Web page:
A marine named Bitterman runs through the virtual landscape of Quake II carrying a blaster, a railgun, a rocket launcher, or a shotgun and shooting anyone in his way. Quake II –- one of the all-time popular first person shooter video games –- involves an assault on an alien planet, Stroggos, mounted in retaliation for Strogg attacks on Earth. You must shoot the aliens before they shoot you.
Here’s a video of the classic commercial advertising the release of Quake II on Nintendo and PlayStation gaming platforms:
Molecular biologist David Tank at Princeton University and his colleagues have created a special hacked version of Quake II using its underlying physics engine. But this game is for mice, not people. And don’t expect to see helmeted mice in camouflage fatigues packing heat in virtual space any time soon.
Tank’s special custom version of Quake II is actually a novel approach to the study of how the brain's hippocampus creates maps of its surroundings. “The mouse is playing a video game," says Tank. The harnessed mouse walks atop a floating styrofoam ball –- essentially a treadmill –- and navigates through virtual corridors:
The mouse’s ball is kept aloft by a jet of air. It is surrounded by sensors taken from optical computer mice (like the ones you use to control your computer’s cursor) that read the ball’s movement as the mouse runs through the corridors. Wired reports that rather than “earning points or power-ups,” the mice were rewarded with sips of water from a head-side nozzle.
Dr. Tank’s research involves persistent neural activity in experiments that use advanced electro-physiological, imaging, and genetic techniques. His innovative gaming platform for rodents is a clever way of overcoming the problem of tracking individual neurons in moving animals. Along with Christopher Harvey, Forrest Collman, and Daniel Dombeck, Dr. Tank co-authored a paper on the Quake II experiment, recently published in Nature, titled “Intracellular dynamics of hippocampal place cells during virtual navigation.”
With mice running around the virtual landscapes of Quake II, researchers can record the response of individual neurons.
Using place cells, the researchers made the first direct measurements of the cellular activity associated with spatial navigation. Place cells are neurons in the hippocampus that exhibit a high rate of firing whenever an animal is in a specific location in an environment. Place cell neurons are distinct from other neurons with spatial firing properties. These other neurons include grid cells, border cells, head direction cells, and spatial view cells.
In mice, spatial navigation involves at least four different cell types located in the hippocampus and surrounding regions. Place cells increase their activity when the animal is near a place field. Grid cells, in contrast, fire periodically as the animal traverses a space. Head direction cells, as their name implies, fire when the animal is facing a particular direction. Only recently identified, border encode the animal's distance from the borders within its environment.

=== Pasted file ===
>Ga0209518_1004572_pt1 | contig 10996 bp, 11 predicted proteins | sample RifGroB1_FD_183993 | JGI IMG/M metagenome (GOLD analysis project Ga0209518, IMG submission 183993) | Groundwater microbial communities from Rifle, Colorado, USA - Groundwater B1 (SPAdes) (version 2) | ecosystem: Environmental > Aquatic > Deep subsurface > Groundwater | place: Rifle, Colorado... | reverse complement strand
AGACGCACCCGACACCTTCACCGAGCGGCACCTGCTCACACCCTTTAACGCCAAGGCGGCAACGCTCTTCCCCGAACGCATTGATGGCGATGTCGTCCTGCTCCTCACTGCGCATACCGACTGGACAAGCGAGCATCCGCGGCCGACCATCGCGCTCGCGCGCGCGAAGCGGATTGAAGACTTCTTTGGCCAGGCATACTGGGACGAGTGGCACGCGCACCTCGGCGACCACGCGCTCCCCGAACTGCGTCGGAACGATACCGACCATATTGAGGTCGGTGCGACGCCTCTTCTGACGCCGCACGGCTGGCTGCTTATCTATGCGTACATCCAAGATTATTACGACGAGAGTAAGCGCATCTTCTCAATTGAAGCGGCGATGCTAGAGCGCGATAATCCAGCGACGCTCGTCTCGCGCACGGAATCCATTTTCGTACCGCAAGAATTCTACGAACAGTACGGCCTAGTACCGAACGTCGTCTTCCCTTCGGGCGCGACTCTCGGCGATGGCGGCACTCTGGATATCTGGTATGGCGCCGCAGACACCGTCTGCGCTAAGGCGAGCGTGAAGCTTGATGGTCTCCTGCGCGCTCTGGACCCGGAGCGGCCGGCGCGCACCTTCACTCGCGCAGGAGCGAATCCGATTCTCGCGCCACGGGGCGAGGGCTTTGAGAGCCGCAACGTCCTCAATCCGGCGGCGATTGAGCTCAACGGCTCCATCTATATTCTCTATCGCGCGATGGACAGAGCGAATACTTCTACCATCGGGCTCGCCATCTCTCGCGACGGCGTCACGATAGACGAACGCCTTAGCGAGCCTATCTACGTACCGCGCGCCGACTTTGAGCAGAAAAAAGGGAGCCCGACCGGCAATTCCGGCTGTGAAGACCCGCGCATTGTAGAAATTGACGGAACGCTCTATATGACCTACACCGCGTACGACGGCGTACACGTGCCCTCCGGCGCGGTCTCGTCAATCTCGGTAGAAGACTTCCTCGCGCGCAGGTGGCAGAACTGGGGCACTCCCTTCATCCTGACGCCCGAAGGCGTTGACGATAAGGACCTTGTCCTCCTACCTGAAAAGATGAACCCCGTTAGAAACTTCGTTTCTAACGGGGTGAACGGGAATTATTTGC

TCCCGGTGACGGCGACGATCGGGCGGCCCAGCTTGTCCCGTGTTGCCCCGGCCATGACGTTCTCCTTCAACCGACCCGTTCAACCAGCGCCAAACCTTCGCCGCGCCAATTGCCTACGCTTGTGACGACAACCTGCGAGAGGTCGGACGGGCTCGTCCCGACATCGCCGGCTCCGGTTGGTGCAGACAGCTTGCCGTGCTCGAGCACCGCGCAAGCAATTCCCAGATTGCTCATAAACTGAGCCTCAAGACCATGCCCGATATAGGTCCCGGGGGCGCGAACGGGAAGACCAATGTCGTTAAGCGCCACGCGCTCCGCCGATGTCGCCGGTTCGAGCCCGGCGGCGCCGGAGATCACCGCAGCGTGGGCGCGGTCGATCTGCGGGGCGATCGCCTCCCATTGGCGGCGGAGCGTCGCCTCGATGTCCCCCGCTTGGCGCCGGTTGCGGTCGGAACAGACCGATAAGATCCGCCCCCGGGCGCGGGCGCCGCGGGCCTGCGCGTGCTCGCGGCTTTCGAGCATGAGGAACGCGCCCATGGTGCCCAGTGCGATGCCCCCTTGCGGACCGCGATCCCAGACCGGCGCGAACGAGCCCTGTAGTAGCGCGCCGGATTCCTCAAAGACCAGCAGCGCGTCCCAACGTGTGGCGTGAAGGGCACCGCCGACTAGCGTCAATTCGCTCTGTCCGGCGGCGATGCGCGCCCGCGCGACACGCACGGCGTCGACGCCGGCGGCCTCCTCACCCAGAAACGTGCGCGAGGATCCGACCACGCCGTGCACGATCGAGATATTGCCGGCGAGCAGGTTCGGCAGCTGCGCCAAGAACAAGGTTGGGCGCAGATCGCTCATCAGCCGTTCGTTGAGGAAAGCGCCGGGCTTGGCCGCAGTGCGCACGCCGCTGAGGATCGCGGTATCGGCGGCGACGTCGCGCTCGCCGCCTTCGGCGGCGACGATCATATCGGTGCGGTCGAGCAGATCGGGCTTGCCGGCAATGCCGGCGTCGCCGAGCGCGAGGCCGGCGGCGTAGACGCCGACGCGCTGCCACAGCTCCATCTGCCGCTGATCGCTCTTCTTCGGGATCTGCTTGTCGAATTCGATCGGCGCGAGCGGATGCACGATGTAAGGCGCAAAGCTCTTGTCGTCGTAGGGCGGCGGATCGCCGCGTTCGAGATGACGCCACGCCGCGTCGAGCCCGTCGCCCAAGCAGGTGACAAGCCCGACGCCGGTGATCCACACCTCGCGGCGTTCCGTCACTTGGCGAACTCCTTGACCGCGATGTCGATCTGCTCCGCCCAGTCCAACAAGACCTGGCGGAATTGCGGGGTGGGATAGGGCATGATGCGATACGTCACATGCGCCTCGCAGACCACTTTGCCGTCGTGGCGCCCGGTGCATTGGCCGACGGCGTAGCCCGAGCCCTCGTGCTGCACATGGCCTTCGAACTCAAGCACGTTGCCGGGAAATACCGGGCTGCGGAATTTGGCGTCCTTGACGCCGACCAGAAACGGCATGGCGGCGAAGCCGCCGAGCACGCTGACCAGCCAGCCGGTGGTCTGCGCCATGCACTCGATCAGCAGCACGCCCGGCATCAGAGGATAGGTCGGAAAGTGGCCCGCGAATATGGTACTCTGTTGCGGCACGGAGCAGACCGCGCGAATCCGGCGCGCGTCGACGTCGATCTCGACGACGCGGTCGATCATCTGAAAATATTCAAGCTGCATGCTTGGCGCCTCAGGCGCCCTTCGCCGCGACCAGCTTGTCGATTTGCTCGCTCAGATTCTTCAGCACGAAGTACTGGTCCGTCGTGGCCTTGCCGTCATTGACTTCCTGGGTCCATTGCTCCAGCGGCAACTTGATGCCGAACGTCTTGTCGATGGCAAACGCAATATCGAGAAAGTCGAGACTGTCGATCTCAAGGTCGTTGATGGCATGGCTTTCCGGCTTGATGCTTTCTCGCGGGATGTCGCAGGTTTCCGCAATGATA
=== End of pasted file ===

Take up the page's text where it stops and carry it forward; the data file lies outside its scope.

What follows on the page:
In the virtual environment, Dr. Tank and colleagues found that place cells behaved as expected. All cells generated short, regular bursts of nervous impulses, separated by intervals of about one tenth of a second in recordings taken during the experiment. This produced a low level of background theta oscillation with a frequency of 6-10 cycles-per-second, which is characteristic of the hippocampus. The researchers found that individual place cells appeared to be modulated by location. As the mouse entered a given place field, the corresponding place cell increased its firing rate.
The hippocampus is one of many brain structures that show a characteristic oscillation –- theta rhythm -– in an EEG recording. The oscillation has been observed in all mammalian species tested. In both rats and humans, it is associated with real or virtual movement through space. Now, with mice running around the virtual landscapes of Quake II, researchers can record the response of individual neurons. The custom Quake II virtual environment can also be used in combination with other experimental techniques such as two-photon laser scanning microscopy. “One of the major research areas of neuroscience is the development of techniques to study the brain at cellular resolution,” says Tank. “The information of the nervous system is contained in the activity of individual neurons.”
Such precision may be decisive in determining how cells in the mammalian cortex encode location –- our “sense of direction” –- and ultimately how we find our way around, whether in a virtual world like Stroggos or on Earth.
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